Connecting If I Grow Up to the Common Core

 

If I Grow Up --- Do we determine our futures or are our futures determined by our neighborhoods and families?

 

Aligning with ELA CCSS Common Core State Standards Literacy

Dr. Rose Cherie Reissman

Director of the Writing Institute

Ditmas IS 62, Brooklyn, NYC

 

 

CCSS Literacy Alignment Support


Summary/Key Issues:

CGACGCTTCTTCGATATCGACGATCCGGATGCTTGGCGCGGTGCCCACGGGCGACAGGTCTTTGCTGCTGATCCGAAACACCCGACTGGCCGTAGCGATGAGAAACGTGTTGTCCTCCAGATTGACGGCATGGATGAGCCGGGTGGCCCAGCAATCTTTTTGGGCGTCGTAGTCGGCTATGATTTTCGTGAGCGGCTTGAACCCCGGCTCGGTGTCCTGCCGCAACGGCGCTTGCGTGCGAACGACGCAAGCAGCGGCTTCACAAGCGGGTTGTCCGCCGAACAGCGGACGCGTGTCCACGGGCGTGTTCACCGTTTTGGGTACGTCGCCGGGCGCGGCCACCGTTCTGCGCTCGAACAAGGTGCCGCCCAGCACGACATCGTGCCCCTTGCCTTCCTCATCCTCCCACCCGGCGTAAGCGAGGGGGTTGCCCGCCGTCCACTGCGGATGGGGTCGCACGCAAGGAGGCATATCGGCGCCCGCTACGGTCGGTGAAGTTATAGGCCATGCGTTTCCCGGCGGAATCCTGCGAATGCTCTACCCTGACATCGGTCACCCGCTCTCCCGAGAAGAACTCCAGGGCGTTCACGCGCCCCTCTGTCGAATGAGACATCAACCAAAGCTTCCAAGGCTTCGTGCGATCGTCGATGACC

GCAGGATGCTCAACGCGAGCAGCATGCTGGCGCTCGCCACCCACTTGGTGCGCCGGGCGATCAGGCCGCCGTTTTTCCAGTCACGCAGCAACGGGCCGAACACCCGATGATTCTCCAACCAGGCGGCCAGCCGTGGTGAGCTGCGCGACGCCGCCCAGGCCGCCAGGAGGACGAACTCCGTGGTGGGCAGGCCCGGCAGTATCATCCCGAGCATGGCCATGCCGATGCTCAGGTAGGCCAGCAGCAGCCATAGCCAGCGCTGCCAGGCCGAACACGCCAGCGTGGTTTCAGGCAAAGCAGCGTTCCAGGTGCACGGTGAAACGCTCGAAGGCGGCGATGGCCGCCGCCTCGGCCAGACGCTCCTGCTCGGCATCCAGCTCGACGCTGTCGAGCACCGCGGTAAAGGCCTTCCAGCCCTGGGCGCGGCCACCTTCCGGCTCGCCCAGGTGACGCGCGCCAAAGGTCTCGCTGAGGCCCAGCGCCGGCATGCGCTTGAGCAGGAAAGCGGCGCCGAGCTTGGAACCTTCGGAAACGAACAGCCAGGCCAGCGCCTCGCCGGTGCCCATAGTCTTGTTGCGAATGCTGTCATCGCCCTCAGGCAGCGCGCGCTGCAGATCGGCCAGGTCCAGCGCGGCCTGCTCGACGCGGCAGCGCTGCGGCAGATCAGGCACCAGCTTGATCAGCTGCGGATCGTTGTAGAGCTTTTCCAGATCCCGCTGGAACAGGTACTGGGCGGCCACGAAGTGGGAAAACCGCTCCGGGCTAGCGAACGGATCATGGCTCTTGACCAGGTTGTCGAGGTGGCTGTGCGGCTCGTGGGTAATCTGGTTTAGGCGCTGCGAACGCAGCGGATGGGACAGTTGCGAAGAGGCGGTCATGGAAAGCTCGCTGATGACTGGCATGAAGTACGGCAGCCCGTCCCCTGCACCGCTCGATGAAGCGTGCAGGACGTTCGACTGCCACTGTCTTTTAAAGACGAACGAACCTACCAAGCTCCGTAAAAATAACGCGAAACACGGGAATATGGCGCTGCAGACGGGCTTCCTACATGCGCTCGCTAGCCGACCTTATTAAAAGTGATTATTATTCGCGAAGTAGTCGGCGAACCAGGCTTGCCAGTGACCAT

To what extent does every adolescent in the United States have the capacity to shape his/her future?  Would or should any adolescent in good health anticipate the possibility of never reaching the age of 21 or even the age of 18?  To what extent do the geographic location of an adolescent’s schooling, the neighborhood, family income level and racial/ethnic background of family determine how he or she will contribute to society and her/his economic, social and familial future?  Would being poor into a family unit run by a grandmother living in a city housing project that is also home to a well known gang with frequent shootings, be sufficient to negatively shape the futures and even life expectancies for a sampling of its adolescent residents?  Would this power to negatively alter their lives hold true even if some of them were recognized as academically talented and of good character by school and local police?  Adolescence is a period where with the guidance of family, school and other community groups, teens start to self define their values, aspirations, and visions for the future as adults.  Is this self definition for the individual good and positive goal setting, impossible if you are born into an inner city housing project and a family run by a grandmother who tells you from the get go to hit the ground if there is a shooting?